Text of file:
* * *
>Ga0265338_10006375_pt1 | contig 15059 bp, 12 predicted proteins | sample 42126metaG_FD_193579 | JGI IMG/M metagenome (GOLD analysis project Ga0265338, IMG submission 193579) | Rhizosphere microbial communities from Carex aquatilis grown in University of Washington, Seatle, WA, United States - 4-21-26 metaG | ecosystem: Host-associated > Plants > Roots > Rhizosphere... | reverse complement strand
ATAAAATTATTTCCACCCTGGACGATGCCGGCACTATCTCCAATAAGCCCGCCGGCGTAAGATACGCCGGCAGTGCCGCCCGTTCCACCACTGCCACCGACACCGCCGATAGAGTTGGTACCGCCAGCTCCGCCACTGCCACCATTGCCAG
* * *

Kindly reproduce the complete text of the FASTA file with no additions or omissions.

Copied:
>Ga0265338_10006375_pt1 | contig 15059 bp, 12 predicted proteins | sample 42126metaG_FD_193579 | JGI IMG/M metagenome (GOLD analysis project Ga0265338, IMG submission 193579) | Rhizosphere microbial communities from Carex aquatilis grown in University of Washington, Seatle, WA, United States - 4-21-26 metaG | ecosystem: Host-associated > Plants > Roots > Rhizosphere... | reverse complement strand
ATAAAATTATTTCCACCCTGGACGATGCCGGCACTATCTCCAATAAGCCCGCCGGCGTAAGATACGCCGGCAGTGCCGCCCGTTCCACCACTGCCACCGACACCGCCGATAGAGTTGGTACCGCCAGCTCCGCCACTGCCACCATTGCCAG